Conjecture and Life

For as we conjecture in philosophic arguments, so ought we to do in life. "Suppose it to be night." I suppose that it is night. "Well then; is it day?" No, for I admitted the hypothesis that it was night. "Suppose that you think that it is night?" Suppose that I do. "But also think that it is night." That is not consistent with the hypothesis. So in this case also: "Suppose that you are unfortunate." Well, suppose so. "Are you then unhappy?" Yes. "Well, then, are you troubled with an unfavorable demon?" Yes. "But think also that you are in misery." This is not consistent with the hypothesis, and another forbids me to think so.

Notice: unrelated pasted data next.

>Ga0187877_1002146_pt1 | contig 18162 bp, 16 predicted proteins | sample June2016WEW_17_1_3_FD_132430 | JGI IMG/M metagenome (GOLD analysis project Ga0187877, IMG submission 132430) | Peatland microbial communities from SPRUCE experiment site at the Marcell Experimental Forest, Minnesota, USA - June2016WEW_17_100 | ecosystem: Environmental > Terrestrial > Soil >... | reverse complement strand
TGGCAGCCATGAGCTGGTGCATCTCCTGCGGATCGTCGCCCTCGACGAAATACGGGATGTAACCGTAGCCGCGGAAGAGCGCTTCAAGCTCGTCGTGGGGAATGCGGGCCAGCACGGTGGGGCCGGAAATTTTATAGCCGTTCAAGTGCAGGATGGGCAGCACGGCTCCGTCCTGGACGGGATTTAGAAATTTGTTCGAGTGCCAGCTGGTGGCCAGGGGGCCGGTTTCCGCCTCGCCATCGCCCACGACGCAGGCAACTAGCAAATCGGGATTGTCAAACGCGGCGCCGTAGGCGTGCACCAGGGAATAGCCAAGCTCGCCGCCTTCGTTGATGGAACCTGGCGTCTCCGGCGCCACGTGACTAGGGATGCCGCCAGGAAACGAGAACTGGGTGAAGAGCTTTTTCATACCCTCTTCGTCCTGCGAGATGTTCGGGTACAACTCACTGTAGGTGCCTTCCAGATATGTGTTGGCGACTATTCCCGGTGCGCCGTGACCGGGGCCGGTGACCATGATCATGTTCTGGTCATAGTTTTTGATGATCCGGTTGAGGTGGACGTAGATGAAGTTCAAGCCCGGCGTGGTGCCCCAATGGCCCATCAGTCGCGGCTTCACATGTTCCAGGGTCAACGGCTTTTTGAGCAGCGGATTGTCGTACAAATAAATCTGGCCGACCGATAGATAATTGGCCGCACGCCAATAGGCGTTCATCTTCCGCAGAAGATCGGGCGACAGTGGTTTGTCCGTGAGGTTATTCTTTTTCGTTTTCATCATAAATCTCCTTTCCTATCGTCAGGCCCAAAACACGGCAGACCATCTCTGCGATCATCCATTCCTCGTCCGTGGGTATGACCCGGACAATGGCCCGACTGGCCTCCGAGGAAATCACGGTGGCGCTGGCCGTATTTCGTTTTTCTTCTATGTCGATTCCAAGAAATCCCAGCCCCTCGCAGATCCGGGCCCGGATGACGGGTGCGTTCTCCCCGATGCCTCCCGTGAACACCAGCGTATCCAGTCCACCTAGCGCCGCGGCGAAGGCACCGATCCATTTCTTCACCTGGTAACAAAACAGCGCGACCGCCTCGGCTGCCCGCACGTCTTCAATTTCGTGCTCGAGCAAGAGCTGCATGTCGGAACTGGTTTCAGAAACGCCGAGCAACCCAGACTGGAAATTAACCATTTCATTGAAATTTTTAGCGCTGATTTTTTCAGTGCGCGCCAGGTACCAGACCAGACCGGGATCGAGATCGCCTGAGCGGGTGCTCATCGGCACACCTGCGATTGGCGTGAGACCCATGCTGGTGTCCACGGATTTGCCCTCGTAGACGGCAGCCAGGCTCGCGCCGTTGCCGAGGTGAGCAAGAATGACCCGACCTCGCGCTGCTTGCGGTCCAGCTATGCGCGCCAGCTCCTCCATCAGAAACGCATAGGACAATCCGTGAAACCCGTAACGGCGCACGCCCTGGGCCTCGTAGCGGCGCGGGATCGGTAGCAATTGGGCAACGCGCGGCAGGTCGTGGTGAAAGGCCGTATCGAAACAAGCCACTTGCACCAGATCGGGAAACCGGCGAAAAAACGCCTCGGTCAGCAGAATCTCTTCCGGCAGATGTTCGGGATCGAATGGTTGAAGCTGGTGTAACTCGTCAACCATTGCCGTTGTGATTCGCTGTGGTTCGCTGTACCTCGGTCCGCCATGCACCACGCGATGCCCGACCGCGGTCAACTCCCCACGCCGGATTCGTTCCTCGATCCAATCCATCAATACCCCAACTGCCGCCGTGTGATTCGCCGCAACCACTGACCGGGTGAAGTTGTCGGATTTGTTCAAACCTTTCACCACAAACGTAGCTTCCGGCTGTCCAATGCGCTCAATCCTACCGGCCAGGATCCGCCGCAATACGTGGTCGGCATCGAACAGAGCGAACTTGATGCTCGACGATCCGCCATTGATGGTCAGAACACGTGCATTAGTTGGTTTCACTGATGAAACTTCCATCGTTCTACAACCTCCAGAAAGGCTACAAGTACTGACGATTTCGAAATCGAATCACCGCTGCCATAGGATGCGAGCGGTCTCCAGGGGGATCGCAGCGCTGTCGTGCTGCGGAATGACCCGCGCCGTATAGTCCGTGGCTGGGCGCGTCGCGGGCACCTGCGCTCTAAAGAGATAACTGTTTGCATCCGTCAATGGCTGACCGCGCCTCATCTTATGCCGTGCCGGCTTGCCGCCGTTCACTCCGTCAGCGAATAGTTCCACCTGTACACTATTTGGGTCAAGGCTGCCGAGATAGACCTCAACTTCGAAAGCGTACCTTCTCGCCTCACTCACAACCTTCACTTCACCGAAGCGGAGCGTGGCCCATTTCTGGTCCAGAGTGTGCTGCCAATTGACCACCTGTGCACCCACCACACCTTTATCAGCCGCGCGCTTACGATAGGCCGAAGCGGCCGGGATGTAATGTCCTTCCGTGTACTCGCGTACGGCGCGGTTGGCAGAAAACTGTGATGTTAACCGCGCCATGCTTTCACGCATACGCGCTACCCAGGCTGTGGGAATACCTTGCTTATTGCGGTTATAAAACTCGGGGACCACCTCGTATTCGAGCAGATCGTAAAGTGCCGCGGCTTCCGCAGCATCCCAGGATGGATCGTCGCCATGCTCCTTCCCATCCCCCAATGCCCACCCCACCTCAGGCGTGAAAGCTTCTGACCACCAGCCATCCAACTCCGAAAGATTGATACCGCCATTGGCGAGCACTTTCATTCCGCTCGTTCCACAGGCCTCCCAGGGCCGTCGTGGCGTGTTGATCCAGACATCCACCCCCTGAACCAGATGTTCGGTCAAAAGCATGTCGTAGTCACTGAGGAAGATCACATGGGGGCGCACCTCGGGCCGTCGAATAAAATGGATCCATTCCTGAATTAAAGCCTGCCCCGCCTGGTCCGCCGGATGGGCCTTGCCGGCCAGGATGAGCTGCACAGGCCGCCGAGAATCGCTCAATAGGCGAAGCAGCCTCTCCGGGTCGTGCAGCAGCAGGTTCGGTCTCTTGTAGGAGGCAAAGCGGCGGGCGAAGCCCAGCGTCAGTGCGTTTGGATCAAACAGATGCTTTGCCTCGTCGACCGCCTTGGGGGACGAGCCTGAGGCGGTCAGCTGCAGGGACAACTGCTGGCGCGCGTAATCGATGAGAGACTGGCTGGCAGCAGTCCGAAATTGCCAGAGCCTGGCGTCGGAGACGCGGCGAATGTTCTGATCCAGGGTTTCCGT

Here, Epictetus reminds us to live our philosophy. In effect, if we profess Christianity, then we should live it. In the face of the world, even in the face of evil, we should be happy that we have the support of God. Epictetus here explores the hypothetical evils that might afflict the average Roman and says. Yes, you will be happy in spite of all this as long as you stay true to God.

Chapter 25:

  1. More on Struggle
  2. Faculty of Understanding (25a)
  3. God Gave Us a Brain (25b)
  4. The Saturnalia (25c)
  5. Conjecture and Life (25d)
  6. Examples of Application (25e)
  7. Where to Sit in the Amphitheater (25f)
  8. Give Up the Material (25g)
Stoicism and Christianity Index

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This is a translation and explanation of the first book of the Discourses of Epictetus. His words are in regular text, comments are in bold.

Biographical Information on Epictetus

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